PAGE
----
Collaboration Looks to Advance Safer Opioid Prescribing in Canada
Saegis and the University of Toronto partner to promote a program that helps Canadian physicians develop the knowledge and skills necessary for safe opioid prescribing.
Saegis, a new subsidiary of the Canadian Medical Protective Association (CMPA), is working with the University of Toronto’s Faculty of Medicine’s Continuing Professional Development Office to bring national attention to the Safer Opioid Prescribing Skills program.
Tailored to physicians, the program is comprised of a series of three webinars, which are followed by an in-person skills-development workshop. It was initially designed in 2012-2013 by the University of Toronto’s Department of Family and Community Medicine to address the educational gaps in chronic pain and opioid prescribing that existed in medical school and residency.
Participating physicians learn how to appropriately measure chronic pain in order to properly prescribe opioids. They are also introduced to cases of opioid prescribing in challenging situations, such as in cases of patients with mental illnesses, elderly patients, or those with a history of substance abuse.
CMPA, which provides medical-legal assistance and promotes safe medical care in Canada, launched Saegis in August in an effort to advance healthcare safety in the country. Tara Garcia, chief operating officer of Saegis, said opioid prescribing was a key area of focus when the group was formed. On this issue alone, CMPA handled a spate of medical-legal cases from 2010 to 2015 that involved allegations of patient harm related to opioid prescribing.
Upon learning of the University of Toronto program, Garcia said Saegis reached out to its director, Dr. Abhimanyu Sud. “We had a common objective,” she said. “We wanted to bring the program nationally to give more access to physicians across the country.”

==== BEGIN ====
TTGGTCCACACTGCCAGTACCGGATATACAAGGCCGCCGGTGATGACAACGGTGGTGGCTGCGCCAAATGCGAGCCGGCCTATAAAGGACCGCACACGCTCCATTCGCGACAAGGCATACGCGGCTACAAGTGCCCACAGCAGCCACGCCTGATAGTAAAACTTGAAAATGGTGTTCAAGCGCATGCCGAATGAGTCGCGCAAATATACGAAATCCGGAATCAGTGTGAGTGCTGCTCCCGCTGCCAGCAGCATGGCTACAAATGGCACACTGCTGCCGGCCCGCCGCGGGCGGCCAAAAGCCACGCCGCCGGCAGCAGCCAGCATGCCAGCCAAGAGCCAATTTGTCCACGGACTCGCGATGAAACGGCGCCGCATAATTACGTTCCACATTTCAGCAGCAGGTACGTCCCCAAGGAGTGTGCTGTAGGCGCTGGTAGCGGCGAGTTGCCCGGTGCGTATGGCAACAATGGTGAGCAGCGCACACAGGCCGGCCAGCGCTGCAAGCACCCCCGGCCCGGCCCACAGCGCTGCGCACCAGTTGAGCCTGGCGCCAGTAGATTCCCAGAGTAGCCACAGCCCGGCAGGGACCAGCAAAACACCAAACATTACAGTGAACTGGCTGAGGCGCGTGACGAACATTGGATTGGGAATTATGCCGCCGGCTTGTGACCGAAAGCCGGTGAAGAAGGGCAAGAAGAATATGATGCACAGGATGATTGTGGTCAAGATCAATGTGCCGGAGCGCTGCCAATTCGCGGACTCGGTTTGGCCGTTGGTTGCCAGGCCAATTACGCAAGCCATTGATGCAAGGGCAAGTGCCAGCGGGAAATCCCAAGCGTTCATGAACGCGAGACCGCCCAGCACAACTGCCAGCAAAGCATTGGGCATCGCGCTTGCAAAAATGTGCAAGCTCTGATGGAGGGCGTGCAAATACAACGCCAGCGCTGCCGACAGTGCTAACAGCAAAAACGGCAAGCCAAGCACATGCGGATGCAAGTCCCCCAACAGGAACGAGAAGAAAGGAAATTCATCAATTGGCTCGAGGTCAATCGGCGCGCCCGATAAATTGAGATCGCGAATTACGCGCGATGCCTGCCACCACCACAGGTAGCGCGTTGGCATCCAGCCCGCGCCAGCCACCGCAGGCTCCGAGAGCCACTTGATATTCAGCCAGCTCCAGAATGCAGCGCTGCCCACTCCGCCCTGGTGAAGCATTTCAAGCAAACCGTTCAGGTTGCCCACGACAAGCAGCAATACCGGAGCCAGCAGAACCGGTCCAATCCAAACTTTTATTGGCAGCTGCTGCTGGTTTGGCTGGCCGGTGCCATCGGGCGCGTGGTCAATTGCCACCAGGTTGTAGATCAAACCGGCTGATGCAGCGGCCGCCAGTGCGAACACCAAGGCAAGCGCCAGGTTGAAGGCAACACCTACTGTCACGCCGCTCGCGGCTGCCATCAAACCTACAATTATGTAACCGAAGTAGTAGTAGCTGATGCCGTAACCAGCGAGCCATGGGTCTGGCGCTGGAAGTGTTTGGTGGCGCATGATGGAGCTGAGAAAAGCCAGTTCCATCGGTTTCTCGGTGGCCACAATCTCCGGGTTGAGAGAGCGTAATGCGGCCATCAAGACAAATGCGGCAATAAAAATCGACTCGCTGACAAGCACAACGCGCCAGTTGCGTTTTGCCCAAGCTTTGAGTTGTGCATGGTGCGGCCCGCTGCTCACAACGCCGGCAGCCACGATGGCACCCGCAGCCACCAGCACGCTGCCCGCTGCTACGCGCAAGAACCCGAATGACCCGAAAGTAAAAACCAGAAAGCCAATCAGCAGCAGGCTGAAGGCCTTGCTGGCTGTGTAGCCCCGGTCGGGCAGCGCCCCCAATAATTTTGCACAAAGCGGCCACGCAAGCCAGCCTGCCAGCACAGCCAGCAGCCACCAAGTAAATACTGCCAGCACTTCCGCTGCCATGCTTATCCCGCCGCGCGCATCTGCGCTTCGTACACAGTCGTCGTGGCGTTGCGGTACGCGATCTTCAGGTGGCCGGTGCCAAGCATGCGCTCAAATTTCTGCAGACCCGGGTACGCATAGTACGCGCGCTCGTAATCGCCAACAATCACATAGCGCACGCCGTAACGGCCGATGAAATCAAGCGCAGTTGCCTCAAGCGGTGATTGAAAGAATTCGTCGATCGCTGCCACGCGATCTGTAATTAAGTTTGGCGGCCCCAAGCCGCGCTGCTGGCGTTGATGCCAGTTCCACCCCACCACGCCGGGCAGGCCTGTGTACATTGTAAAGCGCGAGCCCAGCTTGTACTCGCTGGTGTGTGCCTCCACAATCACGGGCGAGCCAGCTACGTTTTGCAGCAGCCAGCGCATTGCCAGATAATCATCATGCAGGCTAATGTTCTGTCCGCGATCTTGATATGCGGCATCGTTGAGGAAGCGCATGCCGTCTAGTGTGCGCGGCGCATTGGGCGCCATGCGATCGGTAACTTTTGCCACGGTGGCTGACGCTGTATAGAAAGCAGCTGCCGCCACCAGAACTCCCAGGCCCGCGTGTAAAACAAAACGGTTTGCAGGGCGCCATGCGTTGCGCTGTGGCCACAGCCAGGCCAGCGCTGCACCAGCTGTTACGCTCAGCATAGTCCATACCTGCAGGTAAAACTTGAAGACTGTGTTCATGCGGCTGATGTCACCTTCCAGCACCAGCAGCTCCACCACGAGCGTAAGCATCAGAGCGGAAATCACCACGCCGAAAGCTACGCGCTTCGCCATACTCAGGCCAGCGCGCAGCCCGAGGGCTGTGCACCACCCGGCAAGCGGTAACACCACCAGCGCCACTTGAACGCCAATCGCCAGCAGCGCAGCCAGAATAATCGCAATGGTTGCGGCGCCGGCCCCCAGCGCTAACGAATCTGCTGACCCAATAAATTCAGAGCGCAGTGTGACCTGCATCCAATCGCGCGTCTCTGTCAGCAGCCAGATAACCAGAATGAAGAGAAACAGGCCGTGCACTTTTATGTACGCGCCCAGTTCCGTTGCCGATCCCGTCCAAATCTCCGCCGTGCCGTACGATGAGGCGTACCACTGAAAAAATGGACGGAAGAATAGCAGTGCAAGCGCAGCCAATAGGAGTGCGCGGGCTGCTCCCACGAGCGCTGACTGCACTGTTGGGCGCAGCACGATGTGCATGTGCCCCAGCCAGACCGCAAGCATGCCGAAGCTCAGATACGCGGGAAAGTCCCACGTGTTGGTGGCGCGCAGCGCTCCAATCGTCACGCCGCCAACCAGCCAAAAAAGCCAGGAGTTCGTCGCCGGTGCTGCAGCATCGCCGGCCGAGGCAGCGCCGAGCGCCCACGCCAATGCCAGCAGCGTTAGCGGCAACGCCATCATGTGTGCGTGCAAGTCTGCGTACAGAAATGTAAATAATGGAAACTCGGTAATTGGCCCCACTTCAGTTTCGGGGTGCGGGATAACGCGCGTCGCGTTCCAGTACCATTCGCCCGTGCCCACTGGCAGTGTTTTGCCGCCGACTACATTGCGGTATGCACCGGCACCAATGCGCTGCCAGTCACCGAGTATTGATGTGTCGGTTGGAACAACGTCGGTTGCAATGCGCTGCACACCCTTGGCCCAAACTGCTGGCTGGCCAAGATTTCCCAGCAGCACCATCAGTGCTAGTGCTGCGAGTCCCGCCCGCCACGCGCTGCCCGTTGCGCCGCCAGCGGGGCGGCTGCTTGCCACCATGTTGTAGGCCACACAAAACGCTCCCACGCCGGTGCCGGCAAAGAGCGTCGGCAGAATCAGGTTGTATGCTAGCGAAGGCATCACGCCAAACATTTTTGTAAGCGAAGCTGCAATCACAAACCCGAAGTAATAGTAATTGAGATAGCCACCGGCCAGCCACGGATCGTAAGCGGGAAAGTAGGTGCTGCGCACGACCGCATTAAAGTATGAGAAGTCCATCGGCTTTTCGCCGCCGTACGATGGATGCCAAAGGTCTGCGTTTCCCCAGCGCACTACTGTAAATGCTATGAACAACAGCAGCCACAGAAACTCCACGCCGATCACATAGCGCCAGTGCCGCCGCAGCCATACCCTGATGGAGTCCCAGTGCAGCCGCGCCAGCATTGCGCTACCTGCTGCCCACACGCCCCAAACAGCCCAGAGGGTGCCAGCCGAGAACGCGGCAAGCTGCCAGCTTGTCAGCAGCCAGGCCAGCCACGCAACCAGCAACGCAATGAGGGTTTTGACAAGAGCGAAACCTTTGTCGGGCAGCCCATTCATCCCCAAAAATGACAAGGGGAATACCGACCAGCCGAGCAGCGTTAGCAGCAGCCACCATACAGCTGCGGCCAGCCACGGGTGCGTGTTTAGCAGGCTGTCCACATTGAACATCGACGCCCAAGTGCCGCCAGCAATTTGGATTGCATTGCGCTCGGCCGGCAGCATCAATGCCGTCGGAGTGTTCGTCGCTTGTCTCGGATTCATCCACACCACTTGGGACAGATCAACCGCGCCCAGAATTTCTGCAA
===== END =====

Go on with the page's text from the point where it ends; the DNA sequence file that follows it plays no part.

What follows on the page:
So far, more than 600 physicians throughout Canada have completed the program, and Garcia said it has already made a difference in the lives of CMPA’s members.
“I think it increases the confidence of the physicians when they are prescribing and helping their patients,” she said. “It’s definitely an important piece of the puzzle to [solving] the overall opioid crisis.”
In a country that ranks second to the United States in the per capita consumption of prescription opioid use, Garcia said this collaboration not only helps stem the crisis’ impact on both patients and physicians but also allows CMPA to better serve its members.
“I think this is an excellent example of taking an initiative that’s happening in one part of the country and helping to bring it to other regions,” she said. “A really important part of our operating model as we move forward is making things accessible to CMPA members.”
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